Commandant: Small UAS Makes Coast Guard More Effective in Drug Interdiction
By RICHARD R. BURGESS, Managing Editor
WASHINGTON — The Coast Guard commandant said the service’s proof-of-concept operations of small unmanned aerial systems (SUAS) has enabled the cutters to improve their tactics for seizing drug-running vessels, including the evidence needed for successful legal prosecution.
In a March 1 press conference at the National Press Club, following his 2018 State of the Coast Guard speech, Adm. Paul F. Zukunft said that in a typical drug-interdiction event, a cutter will send interceptor boats and helicopters to chase and intercept a go-fast boat. The crew of the go-fast boat often has time to throw the drugs overboard, denying the Coast Guard the evidence needed to ensure a successful prosecution of the crew.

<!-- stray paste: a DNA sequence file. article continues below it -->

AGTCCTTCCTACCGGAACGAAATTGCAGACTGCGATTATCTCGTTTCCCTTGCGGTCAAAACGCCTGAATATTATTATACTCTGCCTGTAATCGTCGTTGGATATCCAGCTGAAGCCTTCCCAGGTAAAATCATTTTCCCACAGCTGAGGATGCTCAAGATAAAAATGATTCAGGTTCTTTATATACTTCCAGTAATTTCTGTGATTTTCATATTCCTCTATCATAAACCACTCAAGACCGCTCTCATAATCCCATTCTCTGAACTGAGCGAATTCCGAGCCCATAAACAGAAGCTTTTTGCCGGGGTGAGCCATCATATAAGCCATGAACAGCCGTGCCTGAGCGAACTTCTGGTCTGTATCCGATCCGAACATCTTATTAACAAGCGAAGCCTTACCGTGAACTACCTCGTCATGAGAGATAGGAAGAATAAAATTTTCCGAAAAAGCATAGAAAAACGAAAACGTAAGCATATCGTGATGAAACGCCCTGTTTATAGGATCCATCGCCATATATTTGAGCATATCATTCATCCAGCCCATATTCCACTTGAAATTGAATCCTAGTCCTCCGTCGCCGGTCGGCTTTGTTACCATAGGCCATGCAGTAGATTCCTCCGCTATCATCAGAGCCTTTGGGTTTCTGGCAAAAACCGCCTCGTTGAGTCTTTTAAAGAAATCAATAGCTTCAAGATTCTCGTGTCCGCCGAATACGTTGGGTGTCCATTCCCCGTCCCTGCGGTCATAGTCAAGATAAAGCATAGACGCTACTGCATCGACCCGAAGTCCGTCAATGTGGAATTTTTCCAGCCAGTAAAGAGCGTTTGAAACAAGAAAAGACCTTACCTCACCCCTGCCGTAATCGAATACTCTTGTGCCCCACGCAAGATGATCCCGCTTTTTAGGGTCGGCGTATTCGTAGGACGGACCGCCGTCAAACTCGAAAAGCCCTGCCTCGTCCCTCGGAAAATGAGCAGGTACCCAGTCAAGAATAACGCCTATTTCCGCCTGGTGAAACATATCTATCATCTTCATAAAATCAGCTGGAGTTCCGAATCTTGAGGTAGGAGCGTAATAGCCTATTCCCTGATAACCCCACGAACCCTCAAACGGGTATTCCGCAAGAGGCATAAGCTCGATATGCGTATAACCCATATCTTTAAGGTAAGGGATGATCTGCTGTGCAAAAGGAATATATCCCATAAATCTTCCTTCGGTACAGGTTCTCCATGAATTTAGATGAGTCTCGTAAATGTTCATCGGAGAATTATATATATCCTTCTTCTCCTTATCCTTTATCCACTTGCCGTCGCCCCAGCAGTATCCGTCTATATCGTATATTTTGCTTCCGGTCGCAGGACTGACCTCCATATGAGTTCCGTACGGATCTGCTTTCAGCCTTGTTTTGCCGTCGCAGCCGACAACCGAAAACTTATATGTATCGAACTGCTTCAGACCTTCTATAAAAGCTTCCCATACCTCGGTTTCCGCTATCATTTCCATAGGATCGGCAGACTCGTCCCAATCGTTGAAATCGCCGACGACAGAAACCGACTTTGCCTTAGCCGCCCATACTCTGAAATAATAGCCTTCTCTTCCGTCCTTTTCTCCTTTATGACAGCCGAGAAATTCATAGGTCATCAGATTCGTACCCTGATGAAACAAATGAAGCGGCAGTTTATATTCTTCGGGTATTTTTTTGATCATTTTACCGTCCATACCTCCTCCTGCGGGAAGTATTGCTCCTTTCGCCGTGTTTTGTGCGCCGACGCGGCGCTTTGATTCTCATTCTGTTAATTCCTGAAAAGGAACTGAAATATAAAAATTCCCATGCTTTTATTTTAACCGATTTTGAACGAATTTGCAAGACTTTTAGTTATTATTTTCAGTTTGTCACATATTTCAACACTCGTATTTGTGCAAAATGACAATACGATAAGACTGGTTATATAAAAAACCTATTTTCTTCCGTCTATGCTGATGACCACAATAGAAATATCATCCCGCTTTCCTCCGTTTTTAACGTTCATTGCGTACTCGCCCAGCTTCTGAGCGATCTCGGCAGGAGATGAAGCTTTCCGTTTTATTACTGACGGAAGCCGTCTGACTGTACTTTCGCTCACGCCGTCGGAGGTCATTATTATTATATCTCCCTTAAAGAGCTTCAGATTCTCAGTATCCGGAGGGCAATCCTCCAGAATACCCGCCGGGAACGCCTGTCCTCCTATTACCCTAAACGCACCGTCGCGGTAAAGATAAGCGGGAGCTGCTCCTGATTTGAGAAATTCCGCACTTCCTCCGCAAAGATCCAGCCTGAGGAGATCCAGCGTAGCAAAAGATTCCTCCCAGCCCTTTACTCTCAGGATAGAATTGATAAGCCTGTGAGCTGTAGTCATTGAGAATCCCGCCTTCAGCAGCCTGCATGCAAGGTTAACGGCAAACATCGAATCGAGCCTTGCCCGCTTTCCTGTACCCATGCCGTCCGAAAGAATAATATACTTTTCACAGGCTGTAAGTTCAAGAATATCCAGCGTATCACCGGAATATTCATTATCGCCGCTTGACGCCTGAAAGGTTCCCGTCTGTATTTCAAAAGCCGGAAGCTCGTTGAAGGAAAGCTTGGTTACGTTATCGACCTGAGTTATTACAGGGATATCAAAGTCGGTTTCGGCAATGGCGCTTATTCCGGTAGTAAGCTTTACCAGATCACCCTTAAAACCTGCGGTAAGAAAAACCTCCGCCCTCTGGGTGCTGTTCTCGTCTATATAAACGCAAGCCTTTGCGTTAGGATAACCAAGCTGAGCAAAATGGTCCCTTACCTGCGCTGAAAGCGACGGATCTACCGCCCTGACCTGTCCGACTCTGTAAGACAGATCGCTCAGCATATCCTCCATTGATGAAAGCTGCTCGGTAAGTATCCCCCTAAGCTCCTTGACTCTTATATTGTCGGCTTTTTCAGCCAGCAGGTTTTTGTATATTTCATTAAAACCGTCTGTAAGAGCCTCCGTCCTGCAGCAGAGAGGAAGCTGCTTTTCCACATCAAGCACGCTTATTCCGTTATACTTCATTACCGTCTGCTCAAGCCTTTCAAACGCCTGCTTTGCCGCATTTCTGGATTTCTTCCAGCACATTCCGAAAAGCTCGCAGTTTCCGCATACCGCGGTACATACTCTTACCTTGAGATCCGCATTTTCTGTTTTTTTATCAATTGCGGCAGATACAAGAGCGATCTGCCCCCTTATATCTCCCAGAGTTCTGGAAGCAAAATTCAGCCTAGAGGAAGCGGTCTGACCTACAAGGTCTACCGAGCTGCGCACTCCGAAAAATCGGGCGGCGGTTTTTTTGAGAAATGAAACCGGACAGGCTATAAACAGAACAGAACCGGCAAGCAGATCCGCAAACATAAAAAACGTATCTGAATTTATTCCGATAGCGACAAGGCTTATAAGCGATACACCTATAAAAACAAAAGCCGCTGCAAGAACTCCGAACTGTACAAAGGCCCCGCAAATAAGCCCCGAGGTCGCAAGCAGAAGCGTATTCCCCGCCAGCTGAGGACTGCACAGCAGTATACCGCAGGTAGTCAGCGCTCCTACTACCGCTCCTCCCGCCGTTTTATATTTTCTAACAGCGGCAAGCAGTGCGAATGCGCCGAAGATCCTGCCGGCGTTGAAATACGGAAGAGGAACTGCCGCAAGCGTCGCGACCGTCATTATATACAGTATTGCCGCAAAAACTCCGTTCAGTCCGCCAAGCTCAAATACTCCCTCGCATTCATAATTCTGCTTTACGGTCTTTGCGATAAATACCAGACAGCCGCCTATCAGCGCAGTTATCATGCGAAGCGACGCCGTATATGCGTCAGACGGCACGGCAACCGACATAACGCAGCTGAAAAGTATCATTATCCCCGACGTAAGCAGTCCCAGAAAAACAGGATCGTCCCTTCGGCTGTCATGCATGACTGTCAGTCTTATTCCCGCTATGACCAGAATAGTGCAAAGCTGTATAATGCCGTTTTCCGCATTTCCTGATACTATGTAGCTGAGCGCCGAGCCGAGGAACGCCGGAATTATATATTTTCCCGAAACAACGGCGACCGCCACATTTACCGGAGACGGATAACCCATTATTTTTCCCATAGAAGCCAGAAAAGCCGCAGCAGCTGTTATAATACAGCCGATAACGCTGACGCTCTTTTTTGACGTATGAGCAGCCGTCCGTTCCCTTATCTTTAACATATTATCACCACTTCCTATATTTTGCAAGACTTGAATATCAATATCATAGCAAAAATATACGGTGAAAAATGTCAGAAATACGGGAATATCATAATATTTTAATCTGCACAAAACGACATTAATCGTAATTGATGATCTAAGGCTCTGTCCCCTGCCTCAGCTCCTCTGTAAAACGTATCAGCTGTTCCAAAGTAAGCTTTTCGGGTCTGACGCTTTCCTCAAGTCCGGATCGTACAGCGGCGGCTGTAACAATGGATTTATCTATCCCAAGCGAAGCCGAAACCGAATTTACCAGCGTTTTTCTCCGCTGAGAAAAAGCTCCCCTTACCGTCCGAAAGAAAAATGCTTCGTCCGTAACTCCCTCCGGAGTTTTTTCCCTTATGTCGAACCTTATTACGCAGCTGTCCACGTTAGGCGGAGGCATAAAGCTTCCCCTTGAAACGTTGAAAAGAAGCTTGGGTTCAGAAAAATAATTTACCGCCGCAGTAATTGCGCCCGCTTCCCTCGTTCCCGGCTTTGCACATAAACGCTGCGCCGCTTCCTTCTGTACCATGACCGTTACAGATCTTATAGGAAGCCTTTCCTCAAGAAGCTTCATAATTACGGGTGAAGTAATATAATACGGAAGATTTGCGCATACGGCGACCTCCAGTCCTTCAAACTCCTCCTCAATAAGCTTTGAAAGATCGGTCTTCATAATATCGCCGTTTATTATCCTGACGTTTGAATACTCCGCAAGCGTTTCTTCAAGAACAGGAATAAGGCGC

With an SUAS airborne, a cutter can stalk a go-fast boat and record with video the crew’s efforts to dispose of the cargo into the ocean, he said.
Tthe Coast Guard has experimented with Boeing Insitu’s ScanEagle UAS on board the National Security Cutter Stratton, from which the UAS participated in several drug interdictions at sea. Stratton currently is on its third deployment with the ScanEagle.
The Coast Guard issued a Request for Proposals (RfP) on the FedBizOps.gov website on Feb. 7 for “Indefinite Delivery Indefinite Quantity Competitive and Unrestricted Commercial Services Combined Synopsis/Solicitation for Unmanned Aircraft Systems for National Security Cutters (NSCs) for the United States Coast Guard.”
Insitu and Textron Systems, which have provided hundreds of thousands of hours of ISR services to the Department of the Navy and other customers with the ScanEagle and Aerosonde unmanned aerial vehicles, respectively, are expected to submit proposals for the competition.
Zukunft also said the Coast Guard is looking at “increasing our organic capabilities” with possible acquisition of a land-based, long-range unmanned aerial vehicle.